Teach your children when to save.
Sep. 28, 2015 Whitepaper

Educating the Next Generation: When to Save and When to Pay Down Debt


Paying down debt can be tedious and discouraging. Many people believe that paying down debt should be their first priority, even before saving or investing. However, that’s not always the case. Depending on your particular financial situation, it may make sense to save the debt and begin investing now. 

The type of debt matters

Whether it makes more sense to pay down debt or begin saving, depends on the type of debt you carry. It is important to first separate debt into three categories in order to assess your overall situation.

  1. High-interest debt – Credit cards and any loan that has an interest rate higher than 10 percent is considered high-interest debt. It is important to pay off this debt before anything else to avoid those high interest rates.
  2. Low-interest debt – This debt has a slightly more manageable interest rate. Generally car loans and personal lines of credit fall under this category.
  3. Tax-deductible debt – Student loans and mortgages are considered tax-deductible debt. Many of these loans have low interest rates and quality for tax deductions.

It’s critical to keep yourself employable

While it is important to pay off high-interest debt as soon as possible, it is also important to ensure you have a good financial safety net. Before you begin paying down debt, it is wise to set up an emergency fund. This fund should be large enough to cover at least three months of expenses. Once you have established an emergency fund, you can comfortably start paying down your debt.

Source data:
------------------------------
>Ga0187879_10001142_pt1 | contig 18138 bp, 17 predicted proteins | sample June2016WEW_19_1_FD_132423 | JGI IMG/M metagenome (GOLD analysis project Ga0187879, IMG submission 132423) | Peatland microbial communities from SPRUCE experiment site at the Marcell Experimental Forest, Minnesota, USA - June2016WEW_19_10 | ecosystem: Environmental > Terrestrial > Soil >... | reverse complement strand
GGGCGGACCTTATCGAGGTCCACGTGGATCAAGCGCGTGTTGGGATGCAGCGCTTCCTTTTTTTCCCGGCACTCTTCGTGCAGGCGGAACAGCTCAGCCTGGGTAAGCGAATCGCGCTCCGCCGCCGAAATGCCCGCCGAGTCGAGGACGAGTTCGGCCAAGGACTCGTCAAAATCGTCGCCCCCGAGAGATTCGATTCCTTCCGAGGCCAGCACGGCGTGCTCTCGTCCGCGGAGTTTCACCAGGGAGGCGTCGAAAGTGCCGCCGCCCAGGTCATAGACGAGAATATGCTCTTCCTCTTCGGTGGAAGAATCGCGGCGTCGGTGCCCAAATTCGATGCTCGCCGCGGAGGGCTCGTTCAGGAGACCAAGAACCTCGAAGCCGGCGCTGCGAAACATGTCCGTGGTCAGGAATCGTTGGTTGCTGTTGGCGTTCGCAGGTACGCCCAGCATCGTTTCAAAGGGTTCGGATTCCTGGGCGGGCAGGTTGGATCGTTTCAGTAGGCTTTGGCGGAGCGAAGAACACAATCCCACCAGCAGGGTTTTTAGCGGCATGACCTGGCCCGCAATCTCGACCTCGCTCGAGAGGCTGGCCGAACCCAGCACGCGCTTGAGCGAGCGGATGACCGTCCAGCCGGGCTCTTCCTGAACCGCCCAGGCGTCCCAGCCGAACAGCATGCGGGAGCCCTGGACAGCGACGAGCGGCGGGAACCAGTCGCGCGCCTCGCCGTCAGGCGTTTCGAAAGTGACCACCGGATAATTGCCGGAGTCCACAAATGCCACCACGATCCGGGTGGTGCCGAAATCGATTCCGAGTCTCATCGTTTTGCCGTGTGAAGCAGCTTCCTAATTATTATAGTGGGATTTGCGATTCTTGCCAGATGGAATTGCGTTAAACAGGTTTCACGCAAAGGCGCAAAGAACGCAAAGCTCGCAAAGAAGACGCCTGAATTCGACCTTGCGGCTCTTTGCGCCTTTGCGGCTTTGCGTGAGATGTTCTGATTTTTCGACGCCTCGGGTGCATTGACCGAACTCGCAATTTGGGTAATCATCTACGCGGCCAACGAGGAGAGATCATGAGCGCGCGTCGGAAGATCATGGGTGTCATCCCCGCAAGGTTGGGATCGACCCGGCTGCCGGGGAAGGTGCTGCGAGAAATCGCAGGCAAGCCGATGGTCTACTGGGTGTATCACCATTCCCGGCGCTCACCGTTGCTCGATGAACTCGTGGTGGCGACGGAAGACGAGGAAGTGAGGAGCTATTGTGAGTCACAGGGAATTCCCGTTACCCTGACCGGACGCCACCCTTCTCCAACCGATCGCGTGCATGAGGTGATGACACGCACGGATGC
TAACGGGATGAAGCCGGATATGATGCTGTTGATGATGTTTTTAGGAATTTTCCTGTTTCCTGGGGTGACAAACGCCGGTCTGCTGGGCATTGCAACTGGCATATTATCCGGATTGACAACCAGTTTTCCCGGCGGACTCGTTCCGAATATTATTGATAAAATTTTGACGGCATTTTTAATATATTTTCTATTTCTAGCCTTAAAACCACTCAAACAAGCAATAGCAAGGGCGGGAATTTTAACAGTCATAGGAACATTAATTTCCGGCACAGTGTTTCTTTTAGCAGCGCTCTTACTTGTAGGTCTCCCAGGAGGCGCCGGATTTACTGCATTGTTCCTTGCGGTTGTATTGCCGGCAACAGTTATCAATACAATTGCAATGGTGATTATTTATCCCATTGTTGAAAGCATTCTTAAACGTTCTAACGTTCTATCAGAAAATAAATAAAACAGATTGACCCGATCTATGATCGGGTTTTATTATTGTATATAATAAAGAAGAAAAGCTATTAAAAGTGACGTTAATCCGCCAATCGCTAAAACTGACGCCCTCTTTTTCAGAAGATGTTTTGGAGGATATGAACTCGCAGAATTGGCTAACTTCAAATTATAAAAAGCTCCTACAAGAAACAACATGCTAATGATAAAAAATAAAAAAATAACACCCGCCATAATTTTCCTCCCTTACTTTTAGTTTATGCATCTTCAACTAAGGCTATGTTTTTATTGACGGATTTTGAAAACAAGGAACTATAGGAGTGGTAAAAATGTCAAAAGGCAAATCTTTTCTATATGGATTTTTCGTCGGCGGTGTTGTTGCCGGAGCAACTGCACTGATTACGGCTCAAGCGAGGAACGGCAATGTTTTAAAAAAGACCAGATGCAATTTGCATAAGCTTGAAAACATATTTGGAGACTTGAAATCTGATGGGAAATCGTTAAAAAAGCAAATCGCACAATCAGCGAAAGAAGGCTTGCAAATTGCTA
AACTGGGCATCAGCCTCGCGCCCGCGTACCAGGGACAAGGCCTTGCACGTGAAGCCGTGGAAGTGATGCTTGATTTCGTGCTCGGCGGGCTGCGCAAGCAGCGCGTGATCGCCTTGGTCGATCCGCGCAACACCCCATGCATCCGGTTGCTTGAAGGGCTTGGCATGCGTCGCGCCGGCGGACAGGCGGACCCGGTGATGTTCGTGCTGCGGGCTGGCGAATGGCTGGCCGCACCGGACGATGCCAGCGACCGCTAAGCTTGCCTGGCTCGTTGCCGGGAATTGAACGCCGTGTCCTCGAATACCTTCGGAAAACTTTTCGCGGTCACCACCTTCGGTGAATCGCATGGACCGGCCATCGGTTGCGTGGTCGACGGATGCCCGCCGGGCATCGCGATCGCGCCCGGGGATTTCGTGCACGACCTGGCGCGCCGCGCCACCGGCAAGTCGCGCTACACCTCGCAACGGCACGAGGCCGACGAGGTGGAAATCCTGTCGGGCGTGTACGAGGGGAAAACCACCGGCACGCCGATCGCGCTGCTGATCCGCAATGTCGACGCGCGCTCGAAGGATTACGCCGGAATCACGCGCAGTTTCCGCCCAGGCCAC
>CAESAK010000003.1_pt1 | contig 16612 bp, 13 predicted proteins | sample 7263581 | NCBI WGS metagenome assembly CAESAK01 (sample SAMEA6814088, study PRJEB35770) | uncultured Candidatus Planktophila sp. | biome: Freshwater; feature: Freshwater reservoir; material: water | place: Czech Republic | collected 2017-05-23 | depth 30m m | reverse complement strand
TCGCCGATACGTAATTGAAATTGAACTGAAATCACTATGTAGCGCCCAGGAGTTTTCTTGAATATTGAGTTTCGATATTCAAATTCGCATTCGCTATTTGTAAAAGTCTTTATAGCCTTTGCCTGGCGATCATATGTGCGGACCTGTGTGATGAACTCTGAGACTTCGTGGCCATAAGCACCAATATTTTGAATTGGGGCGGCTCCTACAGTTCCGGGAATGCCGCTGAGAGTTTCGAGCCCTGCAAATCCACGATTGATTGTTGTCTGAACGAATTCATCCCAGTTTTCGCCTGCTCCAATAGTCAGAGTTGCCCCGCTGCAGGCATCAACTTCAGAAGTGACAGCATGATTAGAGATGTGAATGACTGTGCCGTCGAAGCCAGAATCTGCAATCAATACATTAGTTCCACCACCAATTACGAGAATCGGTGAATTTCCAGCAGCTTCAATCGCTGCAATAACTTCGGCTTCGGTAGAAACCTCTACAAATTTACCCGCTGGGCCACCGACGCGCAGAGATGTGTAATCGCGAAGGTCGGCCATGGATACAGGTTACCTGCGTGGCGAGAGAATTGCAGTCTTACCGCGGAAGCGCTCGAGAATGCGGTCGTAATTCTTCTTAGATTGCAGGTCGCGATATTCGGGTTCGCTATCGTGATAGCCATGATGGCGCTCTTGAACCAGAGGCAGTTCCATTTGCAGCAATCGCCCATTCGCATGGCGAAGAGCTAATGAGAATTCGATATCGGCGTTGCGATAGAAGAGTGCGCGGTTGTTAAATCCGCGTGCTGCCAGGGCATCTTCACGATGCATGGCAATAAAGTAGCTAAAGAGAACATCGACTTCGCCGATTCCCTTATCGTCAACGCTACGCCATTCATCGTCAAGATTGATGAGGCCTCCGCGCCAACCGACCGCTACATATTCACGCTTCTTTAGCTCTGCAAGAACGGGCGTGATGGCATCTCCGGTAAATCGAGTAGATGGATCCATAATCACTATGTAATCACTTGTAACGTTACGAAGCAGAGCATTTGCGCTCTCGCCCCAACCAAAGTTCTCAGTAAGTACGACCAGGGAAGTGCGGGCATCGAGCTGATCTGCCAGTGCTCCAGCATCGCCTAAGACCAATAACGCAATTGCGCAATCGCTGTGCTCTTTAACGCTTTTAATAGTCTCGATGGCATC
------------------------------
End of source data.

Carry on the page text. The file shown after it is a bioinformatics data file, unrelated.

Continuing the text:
Don’t miss out on your 401(k)

When paying off debt, it is also important not to miss out on participating in your employer’s 401(k) plan. This is especially vital if your employer offers a matching contribution, as you don’t want to miss out on “free” money. Be sure to contribute at a level that allows you to receive the full company match. For example, if your employer matches 50 percent on the first 6 percent of your contributions, you’ll want to defer at least 6 percent from your paycheck into your 401(k).

View your debt as a low-risk investment

Individuals who do not carry any debt generally have a diversified portfolio of high- and low-risk investments. If you have debt, you can count your low-interest, tax-deductible debt as your low-risk investments. Although you are paying an interest rate instead of earning one, you are still shrinking your debt and adding to your overall net worth. Therefore, you may have more room to take on slightly more risk in your other investments.

Choosing to save over paying down debt is a personal decision. Your advisor can help you determine your risk tolerance, comfort level with debt and the balance that’s right for you. For more information on paying down debt versus investing, please contact your wealth advisor.


This document is for informational use only. Nothing in this publication is intended to constitute legal, tax, or investment advice. There is no guarantee that any claims made will come to pass. The information contained herein has been obtained from sources believed to be reliable, but Kaiser Hoffman does not warrant the accuracy of the information. Consult a financial, tax or legal professional for specific information related to your own situation.

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